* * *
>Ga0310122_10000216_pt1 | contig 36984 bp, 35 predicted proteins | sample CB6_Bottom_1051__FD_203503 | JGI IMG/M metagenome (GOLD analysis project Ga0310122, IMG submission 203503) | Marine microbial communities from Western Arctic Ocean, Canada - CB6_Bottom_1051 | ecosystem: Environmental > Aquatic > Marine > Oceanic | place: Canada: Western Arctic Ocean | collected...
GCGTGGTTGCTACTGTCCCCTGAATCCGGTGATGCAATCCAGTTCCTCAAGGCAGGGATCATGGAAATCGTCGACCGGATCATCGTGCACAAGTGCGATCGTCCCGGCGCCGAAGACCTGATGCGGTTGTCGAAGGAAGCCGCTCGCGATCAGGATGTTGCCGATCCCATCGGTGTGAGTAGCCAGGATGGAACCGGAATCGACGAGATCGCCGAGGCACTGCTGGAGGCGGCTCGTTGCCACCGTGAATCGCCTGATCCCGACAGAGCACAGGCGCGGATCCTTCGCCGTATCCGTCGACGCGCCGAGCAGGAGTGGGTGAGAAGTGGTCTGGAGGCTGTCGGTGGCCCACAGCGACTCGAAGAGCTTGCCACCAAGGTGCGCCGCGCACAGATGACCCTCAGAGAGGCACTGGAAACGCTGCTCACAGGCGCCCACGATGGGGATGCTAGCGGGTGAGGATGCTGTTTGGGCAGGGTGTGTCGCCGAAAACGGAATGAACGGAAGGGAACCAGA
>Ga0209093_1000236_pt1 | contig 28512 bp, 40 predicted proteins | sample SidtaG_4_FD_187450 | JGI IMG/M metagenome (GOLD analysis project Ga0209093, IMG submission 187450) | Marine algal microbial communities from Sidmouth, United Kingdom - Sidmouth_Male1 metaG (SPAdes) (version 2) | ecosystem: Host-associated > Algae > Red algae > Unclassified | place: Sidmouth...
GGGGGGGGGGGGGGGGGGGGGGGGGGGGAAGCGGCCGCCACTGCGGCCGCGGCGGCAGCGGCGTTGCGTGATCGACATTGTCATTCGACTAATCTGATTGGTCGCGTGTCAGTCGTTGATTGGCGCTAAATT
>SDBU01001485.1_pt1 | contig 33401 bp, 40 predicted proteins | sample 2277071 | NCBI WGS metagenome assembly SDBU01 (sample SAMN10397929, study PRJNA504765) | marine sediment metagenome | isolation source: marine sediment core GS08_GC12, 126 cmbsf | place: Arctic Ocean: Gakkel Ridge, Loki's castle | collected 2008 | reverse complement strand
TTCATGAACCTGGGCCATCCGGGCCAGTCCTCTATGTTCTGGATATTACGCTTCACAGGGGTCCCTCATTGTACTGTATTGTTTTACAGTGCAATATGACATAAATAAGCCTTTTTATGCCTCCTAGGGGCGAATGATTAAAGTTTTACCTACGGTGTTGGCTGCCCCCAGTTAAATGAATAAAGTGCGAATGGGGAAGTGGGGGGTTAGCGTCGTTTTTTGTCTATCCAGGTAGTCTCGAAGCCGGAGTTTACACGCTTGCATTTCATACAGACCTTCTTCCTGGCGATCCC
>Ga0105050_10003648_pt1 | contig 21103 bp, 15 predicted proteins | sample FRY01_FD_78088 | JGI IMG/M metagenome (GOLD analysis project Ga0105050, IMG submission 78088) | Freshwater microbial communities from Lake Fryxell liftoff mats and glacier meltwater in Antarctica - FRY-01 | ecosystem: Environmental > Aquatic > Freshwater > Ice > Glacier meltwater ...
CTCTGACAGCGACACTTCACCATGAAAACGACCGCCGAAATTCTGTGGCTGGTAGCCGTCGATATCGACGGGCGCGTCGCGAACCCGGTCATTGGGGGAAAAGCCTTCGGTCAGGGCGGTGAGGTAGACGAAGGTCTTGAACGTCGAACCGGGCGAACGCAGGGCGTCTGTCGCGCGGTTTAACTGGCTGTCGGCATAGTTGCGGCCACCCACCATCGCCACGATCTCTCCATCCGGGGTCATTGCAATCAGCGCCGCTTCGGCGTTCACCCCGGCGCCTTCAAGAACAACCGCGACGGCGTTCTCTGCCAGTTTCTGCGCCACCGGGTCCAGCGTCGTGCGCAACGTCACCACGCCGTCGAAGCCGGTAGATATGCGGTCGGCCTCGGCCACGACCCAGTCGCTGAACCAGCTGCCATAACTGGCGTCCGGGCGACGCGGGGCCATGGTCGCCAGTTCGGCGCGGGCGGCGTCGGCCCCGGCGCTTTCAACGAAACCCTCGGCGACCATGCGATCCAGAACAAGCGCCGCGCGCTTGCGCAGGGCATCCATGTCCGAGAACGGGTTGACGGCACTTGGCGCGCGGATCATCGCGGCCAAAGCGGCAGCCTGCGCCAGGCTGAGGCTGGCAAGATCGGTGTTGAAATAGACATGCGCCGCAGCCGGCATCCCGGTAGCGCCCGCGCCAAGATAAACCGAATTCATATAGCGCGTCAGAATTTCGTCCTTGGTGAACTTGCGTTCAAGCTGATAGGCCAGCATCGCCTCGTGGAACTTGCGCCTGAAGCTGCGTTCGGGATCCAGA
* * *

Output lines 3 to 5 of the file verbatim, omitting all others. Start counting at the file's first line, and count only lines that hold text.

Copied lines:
>Ga0209093_1000236_pt1 | contig 28512 bp, 40 predicted proteins | sample SidtaG_4_FD_187450 | JGI IMG/M metagenome (GOLD analysis project Ga0209093, IMG submission 187450) | Marine algal microbial communities from Sidmouth, United Kingdom - Sidmouth_Male1 metaG (SPAdes) (version 2) | ecosystem: Host-associated > Algae > Red algae > Unclassified | place: Sidmouth...
GGGGGGGGGGGGGGGGGGGGGGGGGGGGAAGCGGCCGCCACTGCGGCCGCGGCGGCAGCGGCGTTGCGTGATCGACATTGTCATTCGACTAATCTGATTGGTCGCGTGTCAGTCGTTGATTGGCGCTAAATT
>SDBU01001485.1_pt1 | contig 33401 bp, 40 predicted proteins | sample 2277071 | NCBI WGS metagenome assembly SDBU01 (sample SAMN10397929, study PRJNA504765) | marine sediment metagenome | isolation source: marine sediment core GS08_GC12, 126 cmbsf | place: Arctic Ocean: Gakkel Ridge, Loki's castle | collected 2008 | reverse complement strand